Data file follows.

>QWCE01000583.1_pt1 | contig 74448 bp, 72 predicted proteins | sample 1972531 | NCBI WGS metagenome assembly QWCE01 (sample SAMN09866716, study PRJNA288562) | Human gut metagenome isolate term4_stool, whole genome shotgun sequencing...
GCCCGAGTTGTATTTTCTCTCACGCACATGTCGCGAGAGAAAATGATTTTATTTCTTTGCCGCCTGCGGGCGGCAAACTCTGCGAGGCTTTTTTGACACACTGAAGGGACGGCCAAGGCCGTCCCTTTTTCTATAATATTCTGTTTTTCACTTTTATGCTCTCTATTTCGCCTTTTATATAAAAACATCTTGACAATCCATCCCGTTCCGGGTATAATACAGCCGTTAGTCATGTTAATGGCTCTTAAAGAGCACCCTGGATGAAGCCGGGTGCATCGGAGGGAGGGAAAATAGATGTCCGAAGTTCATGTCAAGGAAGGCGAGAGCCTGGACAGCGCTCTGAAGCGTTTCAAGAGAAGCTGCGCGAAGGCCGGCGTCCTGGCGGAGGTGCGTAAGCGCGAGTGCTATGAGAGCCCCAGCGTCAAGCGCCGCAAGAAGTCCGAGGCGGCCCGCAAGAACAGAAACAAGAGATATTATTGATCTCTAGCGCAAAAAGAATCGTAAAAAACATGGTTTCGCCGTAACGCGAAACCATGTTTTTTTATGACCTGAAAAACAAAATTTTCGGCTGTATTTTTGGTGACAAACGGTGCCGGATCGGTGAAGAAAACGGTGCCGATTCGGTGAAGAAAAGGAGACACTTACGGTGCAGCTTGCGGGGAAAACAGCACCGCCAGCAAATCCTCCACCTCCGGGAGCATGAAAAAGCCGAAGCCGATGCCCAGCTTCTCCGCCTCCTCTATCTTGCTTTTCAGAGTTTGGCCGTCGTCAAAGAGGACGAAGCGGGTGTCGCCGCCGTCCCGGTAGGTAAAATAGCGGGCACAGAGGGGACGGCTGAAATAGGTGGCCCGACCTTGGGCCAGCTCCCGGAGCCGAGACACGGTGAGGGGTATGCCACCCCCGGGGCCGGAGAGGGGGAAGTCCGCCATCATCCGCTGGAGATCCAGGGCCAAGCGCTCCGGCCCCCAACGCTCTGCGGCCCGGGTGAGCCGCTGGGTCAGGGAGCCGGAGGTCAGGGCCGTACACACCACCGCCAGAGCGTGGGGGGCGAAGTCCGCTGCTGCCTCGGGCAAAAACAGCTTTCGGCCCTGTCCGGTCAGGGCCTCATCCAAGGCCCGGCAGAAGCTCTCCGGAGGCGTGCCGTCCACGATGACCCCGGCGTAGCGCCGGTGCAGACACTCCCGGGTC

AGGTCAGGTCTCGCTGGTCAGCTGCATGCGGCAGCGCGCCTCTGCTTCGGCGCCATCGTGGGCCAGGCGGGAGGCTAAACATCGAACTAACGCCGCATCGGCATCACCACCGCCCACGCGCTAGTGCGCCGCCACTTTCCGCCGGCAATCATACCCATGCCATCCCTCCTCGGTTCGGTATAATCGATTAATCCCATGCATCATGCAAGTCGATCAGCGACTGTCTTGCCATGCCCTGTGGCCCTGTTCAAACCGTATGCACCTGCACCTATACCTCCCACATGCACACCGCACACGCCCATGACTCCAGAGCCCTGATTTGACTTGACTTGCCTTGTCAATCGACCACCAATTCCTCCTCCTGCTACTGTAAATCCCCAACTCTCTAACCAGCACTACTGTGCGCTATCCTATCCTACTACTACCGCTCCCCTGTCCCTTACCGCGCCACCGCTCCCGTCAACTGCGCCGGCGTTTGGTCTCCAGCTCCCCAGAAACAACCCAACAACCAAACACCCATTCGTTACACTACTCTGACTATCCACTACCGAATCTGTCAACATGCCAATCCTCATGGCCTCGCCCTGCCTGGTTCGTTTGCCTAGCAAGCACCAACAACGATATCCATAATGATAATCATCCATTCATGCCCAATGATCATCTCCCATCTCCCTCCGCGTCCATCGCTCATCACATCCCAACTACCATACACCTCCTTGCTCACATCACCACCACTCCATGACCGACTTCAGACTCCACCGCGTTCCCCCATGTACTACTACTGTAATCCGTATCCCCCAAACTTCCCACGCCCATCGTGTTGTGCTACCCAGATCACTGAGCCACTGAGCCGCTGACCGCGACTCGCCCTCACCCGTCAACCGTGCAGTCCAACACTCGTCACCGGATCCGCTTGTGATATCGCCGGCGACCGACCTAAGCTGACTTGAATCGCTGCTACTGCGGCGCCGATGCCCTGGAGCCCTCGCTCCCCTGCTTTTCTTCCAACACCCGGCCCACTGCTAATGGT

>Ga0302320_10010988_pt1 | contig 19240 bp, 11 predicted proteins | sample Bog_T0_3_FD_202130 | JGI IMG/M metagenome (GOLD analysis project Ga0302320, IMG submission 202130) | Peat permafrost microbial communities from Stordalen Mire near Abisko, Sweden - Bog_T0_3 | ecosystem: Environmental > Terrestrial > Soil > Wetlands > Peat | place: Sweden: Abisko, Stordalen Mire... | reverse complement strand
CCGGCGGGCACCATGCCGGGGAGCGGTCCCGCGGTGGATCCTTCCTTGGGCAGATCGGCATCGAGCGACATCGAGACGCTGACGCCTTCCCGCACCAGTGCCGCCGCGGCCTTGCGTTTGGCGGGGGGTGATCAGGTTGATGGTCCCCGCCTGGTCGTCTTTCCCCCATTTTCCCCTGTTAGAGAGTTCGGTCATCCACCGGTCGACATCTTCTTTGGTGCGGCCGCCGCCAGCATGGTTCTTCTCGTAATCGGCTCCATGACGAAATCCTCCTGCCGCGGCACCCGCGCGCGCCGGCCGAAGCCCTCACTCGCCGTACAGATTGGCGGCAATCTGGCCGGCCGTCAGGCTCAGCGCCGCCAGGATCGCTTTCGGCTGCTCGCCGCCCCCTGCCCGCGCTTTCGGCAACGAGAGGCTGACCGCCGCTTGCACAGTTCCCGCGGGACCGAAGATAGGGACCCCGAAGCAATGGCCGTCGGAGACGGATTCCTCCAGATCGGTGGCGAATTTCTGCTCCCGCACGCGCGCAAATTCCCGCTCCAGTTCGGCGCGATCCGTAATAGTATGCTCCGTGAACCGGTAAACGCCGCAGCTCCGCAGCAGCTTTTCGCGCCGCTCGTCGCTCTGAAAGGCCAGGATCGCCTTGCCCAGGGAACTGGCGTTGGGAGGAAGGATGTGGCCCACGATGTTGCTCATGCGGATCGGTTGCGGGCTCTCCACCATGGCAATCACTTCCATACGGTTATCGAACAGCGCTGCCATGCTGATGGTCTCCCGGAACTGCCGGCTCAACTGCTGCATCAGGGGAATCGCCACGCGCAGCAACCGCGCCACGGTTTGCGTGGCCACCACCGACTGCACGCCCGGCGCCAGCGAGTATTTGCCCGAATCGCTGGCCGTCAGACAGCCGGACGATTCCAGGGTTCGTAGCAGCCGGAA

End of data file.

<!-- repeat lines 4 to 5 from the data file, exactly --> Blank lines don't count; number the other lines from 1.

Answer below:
>Ga0302320_10010988_pt1 | contig 19240 bp, 11 predicted proteins | sample Bog_T0_3_FD_202130 | JGI IMG/M metagenome (GOLD analysis project Ga0302320, IMG submission 202130) | Peat permafrost microbial communities from Stordalen Mire near Abisko, Sweden - Bog_T0_3 | ecosystem: Environmental > Terrestrial > Soil > Wetlands > Peat | place: Sweden: Abisko, Stordalen Mire... | reverse complement strand
CCGGCGGGCACCATGCCGGGGAGCGGTCCCGCGGTGGATCCTTCCTTGGGCAGATCGGCATCGAGCGACATCGAGACGCTGACGCCTTCCCGCACCAGTGCCGCCGCGGCCTTGCGTTTGGCGGGGGGTGATCAGGTTGATGGTCCCCGCCTGGTCGTCTTTCCCCCATTTTCCCCTGTTAGAGAGTTCGGTCATCCACCGGTCGACATCTTCTTTGGTGCGGCCGCCGCCAGCATGGTTCTTCTCGTAATCGGCTCCATGACGAAATCCTCCTGCCGCGGCACCCGCGCGCGCCGGCCGAAGCCCTCACTCGCCGTACAGATTGGCGGCAATCTGGCCGGCCGTCAGGCTCAGCGCCGCCAGGATCGCTTTCGGCTGCTCGCCGCCCCCTGCCCGCGCTTTCGGCAACGAGAGGCTGACCGCCGCTTGCACAGTTCCCGCGGGACCGAAGATAGGGACCCCGAAGCAATGGCCGTCGGAGACGGATTCCTCCAGATCGGTGGCGAATTTCTGCTCCCGCACGCGCGCAAATTCCCGCTCCAGTTCGGCGCGATCCGTAATAGTATGCTCCGTGAACCGGTAAACGCCGCAGCTCCGCAGCAGCTTTTCGCGCCGCTCGTCGCTCTGAAAGGCCAGGATCGCCTTGCCCAGGGAACTGGCGTTGGGAGGAAGGATGTGGCCCACGATGTTGCTCATGCGGATCGGTTGCGGGCTCTCCACCATGGCAATCACTTCCATACGGTTATCGAACAGCGCTGCCATGCTGATGGTCTCCCGGAACTGCCGGCTCAACTGCTGCATCAGGGGAATCGCCACGCGCAGCAACCGCGCCACGGTTTGCGTGGCCACCACCGACTGCACGCCCGGCGCCAGCGAGTATTTGCCCGAATCGCTGGCCGTCAGACAGCCGGACGATTCCAGGGTTCGTAGCAGCCGGAA